Peaceful transitions in Africa, lessons for Zimbabwe

Tanonoka Joseph Whande

April 12, 2012

Last year, Zambia demonstrated that, although slow, attitude change is pervading the African political scene.
Rupia Banda lost the election in Zambia but there was a smooth transition as the winner, Michael Sata, took over the reins of government.
Rupia Banda went as far as appealing to those civil servants he knew supported him to work as hard for Zambia under the new leadership as they did under his own leadership.
The attitude of both the loser and the winner disarmed many Zambians who, like most misled Africans around the continent, were ready for revenge and sabotage.
We saw the same thing happen in Senegal where the then incumbent President Abdoulaye Wade did try to mess around with the constitution to run for another term after he had exhausted the legal number of terms permitted by law.
Fortunately, he backed off and went on to concede defeat and stood down, unusual in African politics.
Even the sudden death of a dictator in Malawi this past week would not dampen the spirit of decency, law and order. Events that followed Bingu wa Mutharika’s heart attack made many people nervous because of the delay in announcing the president’s demise. Although the delay to announce the death could have been strategic to make sure that law and order were secured, it also created suspicion that some politicians, the army and the police were trying to manipulate the situation to short circuit the constitution.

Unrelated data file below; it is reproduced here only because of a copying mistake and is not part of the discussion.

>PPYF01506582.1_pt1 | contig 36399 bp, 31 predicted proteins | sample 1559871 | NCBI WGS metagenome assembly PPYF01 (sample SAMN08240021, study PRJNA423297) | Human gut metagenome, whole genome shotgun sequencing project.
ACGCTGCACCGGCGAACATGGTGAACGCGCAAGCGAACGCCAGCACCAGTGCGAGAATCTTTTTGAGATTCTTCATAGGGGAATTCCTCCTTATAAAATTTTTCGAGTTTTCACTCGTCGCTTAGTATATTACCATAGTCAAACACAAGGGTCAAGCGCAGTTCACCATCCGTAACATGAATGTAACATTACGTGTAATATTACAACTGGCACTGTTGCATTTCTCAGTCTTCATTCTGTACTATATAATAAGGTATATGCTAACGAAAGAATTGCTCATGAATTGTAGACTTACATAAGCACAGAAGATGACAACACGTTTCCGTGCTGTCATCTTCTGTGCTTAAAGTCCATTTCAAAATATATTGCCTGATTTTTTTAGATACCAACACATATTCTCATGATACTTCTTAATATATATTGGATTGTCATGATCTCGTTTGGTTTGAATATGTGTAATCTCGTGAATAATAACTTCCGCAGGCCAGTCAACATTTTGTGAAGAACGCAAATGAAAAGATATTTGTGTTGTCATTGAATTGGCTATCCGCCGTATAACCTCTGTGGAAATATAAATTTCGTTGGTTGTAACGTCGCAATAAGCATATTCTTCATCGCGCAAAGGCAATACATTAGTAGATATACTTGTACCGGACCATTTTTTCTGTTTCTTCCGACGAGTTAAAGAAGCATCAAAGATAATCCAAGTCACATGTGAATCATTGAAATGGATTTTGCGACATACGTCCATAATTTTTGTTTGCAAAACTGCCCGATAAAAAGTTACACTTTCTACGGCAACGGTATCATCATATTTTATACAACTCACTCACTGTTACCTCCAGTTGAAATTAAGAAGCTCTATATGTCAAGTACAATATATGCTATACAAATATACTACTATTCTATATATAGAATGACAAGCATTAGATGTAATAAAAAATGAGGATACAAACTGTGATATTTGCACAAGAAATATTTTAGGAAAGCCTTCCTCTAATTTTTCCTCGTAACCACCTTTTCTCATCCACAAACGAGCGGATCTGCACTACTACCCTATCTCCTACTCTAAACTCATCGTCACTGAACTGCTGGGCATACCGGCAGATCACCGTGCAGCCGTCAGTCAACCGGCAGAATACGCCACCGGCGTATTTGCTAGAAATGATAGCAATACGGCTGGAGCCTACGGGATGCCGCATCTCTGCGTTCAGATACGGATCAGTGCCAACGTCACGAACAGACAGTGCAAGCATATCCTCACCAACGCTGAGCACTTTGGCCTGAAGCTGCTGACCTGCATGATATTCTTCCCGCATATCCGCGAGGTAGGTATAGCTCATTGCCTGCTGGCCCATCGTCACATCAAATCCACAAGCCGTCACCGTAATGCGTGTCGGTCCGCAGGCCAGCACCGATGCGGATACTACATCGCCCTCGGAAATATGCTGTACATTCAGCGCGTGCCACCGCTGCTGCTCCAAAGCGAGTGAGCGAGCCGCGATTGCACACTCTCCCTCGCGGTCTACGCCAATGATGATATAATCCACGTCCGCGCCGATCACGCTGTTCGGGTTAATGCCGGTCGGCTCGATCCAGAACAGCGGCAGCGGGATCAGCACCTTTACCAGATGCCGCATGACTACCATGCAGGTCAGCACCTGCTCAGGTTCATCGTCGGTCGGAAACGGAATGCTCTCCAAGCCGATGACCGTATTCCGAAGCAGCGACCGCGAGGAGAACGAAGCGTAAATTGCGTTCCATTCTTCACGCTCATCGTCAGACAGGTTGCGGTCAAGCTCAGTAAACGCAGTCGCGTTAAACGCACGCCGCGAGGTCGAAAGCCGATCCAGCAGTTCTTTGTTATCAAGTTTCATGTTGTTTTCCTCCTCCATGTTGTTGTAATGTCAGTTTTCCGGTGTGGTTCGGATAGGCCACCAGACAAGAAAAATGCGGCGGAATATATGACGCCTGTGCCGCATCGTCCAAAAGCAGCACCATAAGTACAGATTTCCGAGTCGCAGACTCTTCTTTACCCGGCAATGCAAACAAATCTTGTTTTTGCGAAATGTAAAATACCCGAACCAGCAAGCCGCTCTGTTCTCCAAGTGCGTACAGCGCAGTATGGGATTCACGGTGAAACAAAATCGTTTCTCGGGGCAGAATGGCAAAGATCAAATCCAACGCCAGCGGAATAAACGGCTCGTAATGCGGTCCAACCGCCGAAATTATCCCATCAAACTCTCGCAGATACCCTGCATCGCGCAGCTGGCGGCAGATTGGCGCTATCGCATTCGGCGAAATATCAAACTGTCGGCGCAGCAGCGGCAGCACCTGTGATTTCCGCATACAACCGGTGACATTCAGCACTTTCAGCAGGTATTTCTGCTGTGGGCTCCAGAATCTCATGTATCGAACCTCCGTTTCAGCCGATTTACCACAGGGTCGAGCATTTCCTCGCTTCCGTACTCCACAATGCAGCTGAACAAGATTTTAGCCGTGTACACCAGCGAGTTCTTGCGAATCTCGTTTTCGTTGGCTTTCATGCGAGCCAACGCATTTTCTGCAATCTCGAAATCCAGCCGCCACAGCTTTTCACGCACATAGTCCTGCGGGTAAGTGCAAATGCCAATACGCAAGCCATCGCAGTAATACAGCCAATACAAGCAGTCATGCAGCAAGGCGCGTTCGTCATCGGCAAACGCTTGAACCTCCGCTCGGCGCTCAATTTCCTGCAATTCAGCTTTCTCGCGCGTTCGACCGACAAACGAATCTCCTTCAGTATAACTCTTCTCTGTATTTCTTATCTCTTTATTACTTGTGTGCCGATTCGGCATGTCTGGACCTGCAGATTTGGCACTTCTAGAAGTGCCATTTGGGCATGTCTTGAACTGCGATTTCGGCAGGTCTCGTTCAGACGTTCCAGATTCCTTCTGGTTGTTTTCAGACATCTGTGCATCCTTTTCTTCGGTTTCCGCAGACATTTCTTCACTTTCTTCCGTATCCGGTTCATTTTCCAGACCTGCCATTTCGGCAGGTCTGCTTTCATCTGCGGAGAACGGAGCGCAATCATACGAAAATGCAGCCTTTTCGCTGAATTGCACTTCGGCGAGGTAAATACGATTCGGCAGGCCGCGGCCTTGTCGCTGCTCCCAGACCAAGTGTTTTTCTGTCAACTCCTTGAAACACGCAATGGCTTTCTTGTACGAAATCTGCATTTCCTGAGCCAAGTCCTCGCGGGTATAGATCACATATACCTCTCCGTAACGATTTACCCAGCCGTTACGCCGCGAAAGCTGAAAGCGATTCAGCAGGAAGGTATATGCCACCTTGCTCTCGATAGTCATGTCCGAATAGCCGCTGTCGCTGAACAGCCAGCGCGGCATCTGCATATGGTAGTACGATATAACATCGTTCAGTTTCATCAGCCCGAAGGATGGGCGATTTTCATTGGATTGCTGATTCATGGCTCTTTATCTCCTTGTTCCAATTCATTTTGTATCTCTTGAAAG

The fact that Mutharika had fallen out with then Vice president Joyce Banda, sacked her from the party and was busy grooming his younger brother to take over the presidency increased suspicion that something unorthodox was being planned.
Everyone was uncomfortable, especially then Vice President Joyce Banda, who went as far as appealing to the South Africans, saying she was being frozen out while the nation was being denied the truth about whether or not Mutharika was alive.
She had good reason to worry. She was vice president of the nation who belonged to a different party from that of the president whose party had a vice president who was also eyeing taking over.
But thankfully cool heads prevailed and followed what the constitution said, which was that in case the president is incapacitated or dies, the Vice president (of the nation not party) takes over.
This is clear enough. And it was heartening to see Mrs Banda flanked by the military and Mutharika’s cabinet ministers as she took the oath of office. This is the reason why nations have constitutions.
Some people never learn. Do you see how Emerson Mnangagwa is scurrying around these days? Some people say he wants to take over and he is trying hard to shore himself up.